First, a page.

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Free research essays on topics related to: philosophical

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  • Philosophical Thought - 1,201 words
    Fulfillment is Gained Through Philosophical Thought The ability to think philosophical is the ability to truly understand and know ones surroundings and everything that influences those surroundings to the degree that that knowledge becomes the ultimate understanding and appreciation of the surroundings without question. With this ultimate understanding, a philosopher is able to appreciate life and live life to a fuller degree than the average person. Unfortunately, becoming a philosopher or even recognizing a philosopher can become difficult. Therefore, in order to live a philosophical life, one must understand what philosophy is and have a clear perception of why they desire a life as a ph ...
    Related: philosophical, personal opinion, societal issues, drawing, eternal
  • A Philosophical Approach To Finding God - 994 words
    The question of Gods existence has been debated through the history of man, with every philosopher from Socrates to Immanuel Kant weighing in on the debate. So great has this topic become that numerous proofs have been invented and utilized to prove or disprove Gods existence. Yet no answer still has been reached, leaving me to wonder if any answer at all is possible. So I will try in this paper to see if it is possible to philosophically prove Gods existence. Before I start the paper there are a few points that must be established. First is a clear definition of Philosophy of Religion, which is the area of philosophy that applies philosophical methods to study a wide variety of religious is ...
    Related: philosophical, gods existence, philosophy of religion, thomas aquinas, assertion
  • A Philosophical Approach To Finding God - 998 words
    ... if the watch sometimes went astray or was seldom right. The purpose of the machine would still be evident, and that it is not relevant for the machine to be perfect to prove that it has a creator. He concludes the watch analogy with the assumption, that no intelligent person would assume that the pieces of the watch were just a random combination of nature. The next concept Paley addresses is the idea of the watch being able to reproduce itself. Just because it can do this does not eliminate the fact that there must be a designer to establish the first in the line. We know that the watch has a designer because it demonstrates an end, a sort of purpose. Therefore there must be some artif ...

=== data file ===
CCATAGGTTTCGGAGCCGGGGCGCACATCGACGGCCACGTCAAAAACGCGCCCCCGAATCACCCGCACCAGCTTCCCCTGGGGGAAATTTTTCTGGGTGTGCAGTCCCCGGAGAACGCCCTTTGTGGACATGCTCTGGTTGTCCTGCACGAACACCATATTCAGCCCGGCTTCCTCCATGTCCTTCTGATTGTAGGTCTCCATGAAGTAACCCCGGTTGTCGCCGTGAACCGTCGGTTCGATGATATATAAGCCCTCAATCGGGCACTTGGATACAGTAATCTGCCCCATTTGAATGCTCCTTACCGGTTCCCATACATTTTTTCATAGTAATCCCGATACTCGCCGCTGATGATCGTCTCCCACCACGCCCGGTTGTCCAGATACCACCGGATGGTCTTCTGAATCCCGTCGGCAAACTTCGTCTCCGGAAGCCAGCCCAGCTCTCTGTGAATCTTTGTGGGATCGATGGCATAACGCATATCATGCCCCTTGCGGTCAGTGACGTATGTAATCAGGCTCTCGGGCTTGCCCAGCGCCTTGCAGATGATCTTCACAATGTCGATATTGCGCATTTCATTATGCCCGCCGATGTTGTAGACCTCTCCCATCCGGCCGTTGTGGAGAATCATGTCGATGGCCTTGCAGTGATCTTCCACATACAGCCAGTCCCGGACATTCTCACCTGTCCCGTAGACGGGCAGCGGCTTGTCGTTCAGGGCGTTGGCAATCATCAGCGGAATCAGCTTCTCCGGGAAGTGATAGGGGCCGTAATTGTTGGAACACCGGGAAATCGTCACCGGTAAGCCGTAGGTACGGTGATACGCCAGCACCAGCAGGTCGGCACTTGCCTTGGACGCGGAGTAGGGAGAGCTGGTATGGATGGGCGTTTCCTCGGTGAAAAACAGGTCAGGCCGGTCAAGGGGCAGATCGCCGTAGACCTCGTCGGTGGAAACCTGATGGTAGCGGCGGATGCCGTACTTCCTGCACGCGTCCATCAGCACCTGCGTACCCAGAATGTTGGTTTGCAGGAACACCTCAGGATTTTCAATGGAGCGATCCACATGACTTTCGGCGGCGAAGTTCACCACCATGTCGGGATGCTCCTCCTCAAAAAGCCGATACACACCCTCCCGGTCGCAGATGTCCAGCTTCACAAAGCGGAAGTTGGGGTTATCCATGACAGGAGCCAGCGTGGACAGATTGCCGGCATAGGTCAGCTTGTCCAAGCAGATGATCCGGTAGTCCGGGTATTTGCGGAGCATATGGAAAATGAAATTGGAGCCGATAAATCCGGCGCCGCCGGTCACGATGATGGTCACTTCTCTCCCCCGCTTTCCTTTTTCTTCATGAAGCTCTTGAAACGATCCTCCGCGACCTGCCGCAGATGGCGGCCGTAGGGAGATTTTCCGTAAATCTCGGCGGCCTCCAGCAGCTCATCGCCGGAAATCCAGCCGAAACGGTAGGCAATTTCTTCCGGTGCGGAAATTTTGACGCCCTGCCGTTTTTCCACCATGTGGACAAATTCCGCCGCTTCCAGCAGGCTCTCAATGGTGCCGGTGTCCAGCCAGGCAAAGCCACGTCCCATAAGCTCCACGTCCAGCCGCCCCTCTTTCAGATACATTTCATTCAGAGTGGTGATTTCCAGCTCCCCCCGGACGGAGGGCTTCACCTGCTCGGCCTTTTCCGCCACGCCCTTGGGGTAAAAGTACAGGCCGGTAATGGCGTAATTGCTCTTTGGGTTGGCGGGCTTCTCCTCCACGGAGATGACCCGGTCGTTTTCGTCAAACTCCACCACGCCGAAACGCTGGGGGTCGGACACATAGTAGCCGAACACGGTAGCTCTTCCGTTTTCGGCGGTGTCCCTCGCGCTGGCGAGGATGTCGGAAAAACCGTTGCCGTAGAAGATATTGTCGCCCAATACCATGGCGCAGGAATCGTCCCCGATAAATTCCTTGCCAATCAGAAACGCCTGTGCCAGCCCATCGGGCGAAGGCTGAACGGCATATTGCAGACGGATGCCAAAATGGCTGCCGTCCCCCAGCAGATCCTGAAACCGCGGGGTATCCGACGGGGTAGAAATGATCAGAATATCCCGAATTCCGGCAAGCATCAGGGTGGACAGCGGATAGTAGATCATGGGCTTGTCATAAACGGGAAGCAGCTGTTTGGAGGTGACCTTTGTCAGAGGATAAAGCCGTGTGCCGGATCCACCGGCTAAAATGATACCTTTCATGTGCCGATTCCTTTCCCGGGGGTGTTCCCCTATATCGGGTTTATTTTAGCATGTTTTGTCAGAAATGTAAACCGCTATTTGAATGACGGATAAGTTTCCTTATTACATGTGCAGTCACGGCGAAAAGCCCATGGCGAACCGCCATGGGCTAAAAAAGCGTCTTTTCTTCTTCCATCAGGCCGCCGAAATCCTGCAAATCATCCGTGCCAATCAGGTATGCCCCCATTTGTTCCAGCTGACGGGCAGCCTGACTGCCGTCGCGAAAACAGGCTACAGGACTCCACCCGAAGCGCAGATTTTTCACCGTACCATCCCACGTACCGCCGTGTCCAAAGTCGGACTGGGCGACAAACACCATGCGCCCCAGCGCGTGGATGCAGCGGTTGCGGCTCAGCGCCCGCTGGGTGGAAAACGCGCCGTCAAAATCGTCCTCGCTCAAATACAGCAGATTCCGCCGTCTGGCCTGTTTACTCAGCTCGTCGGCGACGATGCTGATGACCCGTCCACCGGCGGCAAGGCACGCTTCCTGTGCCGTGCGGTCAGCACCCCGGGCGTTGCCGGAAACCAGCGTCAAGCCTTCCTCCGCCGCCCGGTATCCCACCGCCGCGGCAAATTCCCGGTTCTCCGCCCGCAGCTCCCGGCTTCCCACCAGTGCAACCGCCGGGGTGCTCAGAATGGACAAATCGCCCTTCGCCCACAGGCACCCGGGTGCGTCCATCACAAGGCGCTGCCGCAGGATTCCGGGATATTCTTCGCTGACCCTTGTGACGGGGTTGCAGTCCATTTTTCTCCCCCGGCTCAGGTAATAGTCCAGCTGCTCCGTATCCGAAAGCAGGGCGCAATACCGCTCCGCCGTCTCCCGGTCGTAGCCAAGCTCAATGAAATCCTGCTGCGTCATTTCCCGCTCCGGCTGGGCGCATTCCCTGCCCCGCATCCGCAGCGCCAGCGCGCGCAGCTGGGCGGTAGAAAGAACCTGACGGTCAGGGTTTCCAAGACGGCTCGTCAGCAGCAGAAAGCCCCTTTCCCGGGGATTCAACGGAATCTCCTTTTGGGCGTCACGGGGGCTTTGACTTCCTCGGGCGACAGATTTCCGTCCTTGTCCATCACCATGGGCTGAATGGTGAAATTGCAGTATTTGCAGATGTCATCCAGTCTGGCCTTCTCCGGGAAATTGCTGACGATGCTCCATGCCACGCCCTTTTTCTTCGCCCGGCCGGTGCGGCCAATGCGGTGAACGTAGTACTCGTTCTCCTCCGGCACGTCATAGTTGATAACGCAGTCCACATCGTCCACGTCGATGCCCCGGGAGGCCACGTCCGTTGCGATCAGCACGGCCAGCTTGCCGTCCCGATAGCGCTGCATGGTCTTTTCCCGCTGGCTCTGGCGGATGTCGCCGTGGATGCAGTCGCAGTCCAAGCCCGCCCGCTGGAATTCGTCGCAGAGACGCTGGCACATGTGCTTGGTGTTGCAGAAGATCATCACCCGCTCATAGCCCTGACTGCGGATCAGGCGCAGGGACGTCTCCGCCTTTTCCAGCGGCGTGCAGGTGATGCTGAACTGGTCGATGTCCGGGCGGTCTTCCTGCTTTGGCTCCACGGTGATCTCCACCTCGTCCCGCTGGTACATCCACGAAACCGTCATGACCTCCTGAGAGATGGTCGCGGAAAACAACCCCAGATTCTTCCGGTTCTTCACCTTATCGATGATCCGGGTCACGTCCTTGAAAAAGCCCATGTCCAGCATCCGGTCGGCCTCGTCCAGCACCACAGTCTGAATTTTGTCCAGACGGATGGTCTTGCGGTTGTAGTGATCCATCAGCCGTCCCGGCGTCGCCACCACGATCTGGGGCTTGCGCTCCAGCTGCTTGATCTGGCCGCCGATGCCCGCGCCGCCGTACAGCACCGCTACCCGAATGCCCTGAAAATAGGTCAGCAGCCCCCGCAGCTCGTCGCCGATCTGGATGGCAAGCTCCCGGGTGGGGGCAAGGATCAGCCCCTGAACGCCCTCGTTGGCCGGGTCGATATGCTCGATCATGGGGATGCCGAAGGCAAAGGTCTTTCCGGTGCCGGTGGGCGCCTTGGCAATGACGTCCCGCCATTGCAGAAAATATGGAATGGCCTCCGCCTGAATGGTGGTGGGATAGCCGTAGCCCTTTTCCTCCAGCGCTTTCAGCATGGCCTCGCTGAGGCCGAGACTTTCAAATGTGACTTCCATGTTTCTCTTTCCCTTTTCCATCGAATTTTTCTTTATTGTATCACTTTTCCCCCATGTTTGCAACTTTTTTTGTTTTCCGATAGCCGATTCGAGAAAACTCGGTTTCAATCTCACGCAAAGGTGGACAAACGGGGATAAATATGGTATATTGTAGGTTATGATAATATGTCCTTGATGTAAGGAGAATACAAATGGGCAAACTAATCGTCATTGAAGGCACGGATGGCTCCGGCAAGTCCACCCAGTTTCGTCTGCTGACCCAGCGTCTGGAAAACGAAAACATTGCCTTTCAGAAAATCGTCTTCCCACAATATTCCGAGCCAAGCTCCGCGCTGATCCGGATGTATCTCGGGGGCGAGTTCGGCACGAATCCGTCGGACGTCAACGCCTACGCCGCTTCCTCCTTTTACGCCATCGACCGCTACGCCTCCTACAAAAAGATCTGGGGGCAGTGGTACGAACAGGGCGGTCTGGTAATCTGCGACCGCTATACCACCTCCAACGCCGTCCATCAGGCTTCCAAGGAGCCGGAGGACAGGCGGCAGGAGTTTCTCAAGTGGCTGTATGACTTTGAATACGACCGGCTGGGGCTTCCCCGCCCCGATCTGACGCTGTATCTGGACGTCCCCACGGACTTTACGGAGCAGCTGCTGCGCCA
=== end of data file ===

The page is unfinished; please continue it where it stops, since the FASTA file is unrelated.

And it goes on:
Related: philosophical, thomas aquinas, teleological argument, existence of god, causal
  • A Philosophical Approach To Finding God - 1,028 words
    ... needed to ascertain the first causes qualities. The causal argument is only meant to be an important step in proving Gods existence. The main disagreement about the causal argument centers on the infinite series paradox. Aquinas states that to imply an infinite series is not only illogical, it also implies that nothing exists. Yet we know that things do exist, hence the infinite series is wrong. Let me explain a little better, Aquinas reasoned that whenever we take away the cause the effect is sequentially removed. By maintaining that the series is infinite we are denying that the series has a first cause. Like on the alphabet, if you are denying the existence of the first cause, which i ...
    Related: philosophical, existence of god, john locke, john stuart, russell
  • A Philosophical Approach To Finding God - 988 words
    ... ingent argument, the other main form of the cosmological proof. It follows that all around us we perceive contingent beings, by contingent we mean beings that might not have existed. The universe could be conceived without these contingent objects. We can properly explain contingent beings around us only by tracing them back to some necessary being. Therefore the existence of a contingent being implies the existence of a necessary cause. To Kant this form of the argument commits the same error as the Ontological, regarding existence as an attribute or characteristic. Yet philosophers like Farther Coplesten refute Kantian criticism and assert that existence is a characteristic. Yet it is ...